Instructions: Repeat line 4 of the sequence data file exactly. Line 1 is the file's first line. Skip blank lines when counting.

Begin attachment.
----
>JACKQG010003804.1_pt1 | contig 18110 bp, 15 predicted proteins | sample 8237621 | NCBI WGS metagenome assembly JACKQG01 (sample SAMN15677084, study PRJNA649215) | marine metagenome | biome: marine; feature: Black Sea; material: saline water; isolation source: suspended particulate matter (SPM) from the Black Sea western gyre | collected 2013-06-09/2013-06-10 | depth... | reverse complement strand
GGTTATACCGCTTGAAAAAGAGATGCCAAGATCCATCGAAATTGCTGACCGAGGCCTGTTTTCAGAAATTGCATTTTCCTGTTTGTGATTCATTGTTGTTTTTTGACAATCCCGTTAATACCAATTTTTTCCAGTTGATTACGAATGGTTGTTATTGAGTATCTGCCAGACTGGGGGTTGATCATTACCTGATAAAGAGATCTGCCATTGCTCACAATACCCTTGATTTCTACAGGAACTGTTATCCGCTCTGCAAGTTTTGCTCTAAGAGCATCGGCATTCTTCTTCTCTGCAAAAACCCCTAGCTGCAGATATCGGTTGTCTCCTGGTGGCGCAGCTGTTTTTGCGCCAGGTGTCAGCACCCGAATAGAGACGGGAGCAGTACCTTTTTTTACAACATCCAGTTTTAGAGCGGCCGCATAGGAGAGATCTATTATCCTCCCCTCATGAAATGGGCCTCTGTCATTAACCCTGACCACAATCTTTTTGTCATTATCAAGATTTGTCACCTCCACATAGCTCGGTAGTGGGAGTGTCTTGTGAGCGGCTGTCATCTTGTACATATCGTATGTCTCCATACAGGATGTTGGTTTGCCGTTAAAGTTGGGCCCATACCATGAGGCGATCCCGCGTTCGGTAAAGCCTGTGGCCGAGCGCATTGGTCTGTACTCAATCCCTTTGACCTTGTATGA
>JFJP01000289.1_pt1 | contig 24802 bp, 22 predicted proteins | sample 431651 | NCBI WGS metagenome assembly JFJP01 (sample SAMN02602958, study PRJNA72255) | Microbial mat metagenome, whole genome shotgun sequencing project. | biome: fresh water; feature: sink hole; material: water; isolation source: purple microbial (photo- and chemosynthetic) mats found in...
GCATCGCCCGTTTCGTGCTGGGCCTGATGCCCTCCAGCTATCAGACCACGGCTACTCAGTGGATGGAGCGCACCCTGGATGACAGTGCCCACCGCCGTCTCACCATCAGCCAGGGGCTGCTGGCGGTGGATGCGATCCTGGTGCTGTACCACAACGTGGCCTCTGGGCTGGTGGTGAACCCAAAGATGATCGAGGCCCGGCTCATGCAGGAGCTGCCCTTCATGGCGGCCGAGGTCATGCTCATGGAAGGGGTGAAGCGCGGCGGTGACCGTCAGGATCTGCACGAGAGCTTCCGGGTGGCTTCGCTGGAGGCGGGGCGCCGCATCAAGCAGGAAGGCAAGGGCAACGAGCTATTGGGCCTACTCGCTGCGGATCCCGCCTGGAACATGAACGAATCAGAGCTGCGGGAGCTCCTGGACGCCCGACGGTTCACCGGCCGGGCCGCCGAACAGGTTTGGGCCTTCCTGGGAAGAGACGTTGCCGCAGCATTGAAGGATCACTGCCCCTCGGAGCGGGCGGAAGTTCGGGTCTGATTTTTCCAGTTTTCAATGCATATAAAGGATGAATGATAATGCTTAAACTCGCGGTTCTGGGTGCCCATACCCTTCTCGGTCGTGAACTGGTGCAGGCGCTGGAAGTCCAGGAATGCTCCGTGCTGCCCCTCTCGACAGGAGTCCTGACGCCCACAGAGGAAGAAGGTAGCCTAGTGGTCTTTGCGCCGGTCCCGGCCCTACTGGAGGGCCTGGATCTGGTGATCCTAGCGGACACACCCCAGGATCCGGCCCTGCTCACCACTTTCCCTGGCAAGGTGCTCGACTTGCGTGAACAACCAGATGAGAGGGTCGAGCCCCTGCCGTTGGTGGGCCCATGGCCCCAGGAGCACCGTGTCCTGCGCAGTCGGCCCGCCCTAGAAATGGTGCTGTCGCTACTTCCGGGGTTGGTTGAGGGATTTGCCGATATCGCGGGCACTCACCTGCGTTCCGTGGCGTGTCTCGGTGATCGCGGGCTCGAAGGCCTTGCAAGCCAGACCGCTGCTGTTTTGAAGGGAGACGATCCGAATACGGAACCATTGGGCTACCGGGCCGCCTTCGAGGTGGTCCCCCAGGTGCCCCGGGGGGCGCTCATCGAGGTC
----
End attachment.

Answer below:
GCATCGCCCGTTTCGTGCTGGGCCTGATGCCCTCCAGCTATCAGACCACGGCTACTCAGTGGATGGAGCGCACCCTGGATGACAGTGCCCACCGCCGTCTCACCATCAGCCAGGGGCTGCTGGCGGTGGATGCGATCCTGGTGCTGTACCACAACGTGGCCTCTGGGCTGGTGGTGAACCCAAAGATGATCGAGGCCCGGCTCATGCAGGAGCTGCCCTTCATGGCGGCCGAGGTCATGCTCATGGAAGGGGTGAAGCGCGGCGGTGACCGTCAGGATCTGCACGAGAGCTTCCGGGTGGCTTCGCTGGAGGCGGGGCGCCGCATCAAGCAGGAAGGCAAGGGCAACGAGCTATTGGGCCTACTCGCTGCGGATCCCGCCTGGAACATGAACGAATCAGAGCTGCGGGAGCTCCTGGACGCCCGACGGTTCACCGGCCGGGCCGCCGAACAGGTTTGGGCCTTCCTGGGAAGAGACGTTGCCGCAGCATTGAAGGATCACTGCCCCTCGGAGCGGGCGGAAGTTCGGGTCTGATTTTTCCAGTTTTCAATGCATATAAAGGATGAATGATAATGCTTAAACTCGCGGTTCTGGGTGCCCATACCCTTCTCGGTCGTGAACTGGTGCAGGCGCTGGAAGTCCAGGAATGCTCCGTGCTGCCCCTCTCGACAGGAGTCCTGACGCCCACAGAGGAAGAAGGTAGCCTAGTGGTCTTTGCGCCGGTCCCGGCCCTACTGGAGGGCCTGGATCTGGTGATCCTAGCGGACACACCCCAGGATCCGGCCCTGCTCACCACTTTCCCTGGCAAGGTGCTCGACTTGCGTGAACAACCAGATGAGAGGGTCGAGCCCCTGCCGTTGGTGGGCCCATGGCCCCAGGAGCACCGTGTCCTGCGCAGTCGGCCCGCCCTAGAAATGGTGCTGTCGCTACTTCCGGGGTTGGTTGAGGGATTTGCCGATATCGCGGGCACTCACCTGCGTTCCGTGGCGTGTCTCGGTGATCGCGGGCTCGAAGGCCTTGCAAGCCAGACCGCTGCTGTTTTGAAGGGAGACGATCCGAATACGGAACCATTGGGCTACCGGGCCGCCTTCGAGGTGGTCCCCCAGGTGCCCCGGGGGGCGCTCATCGAGGTC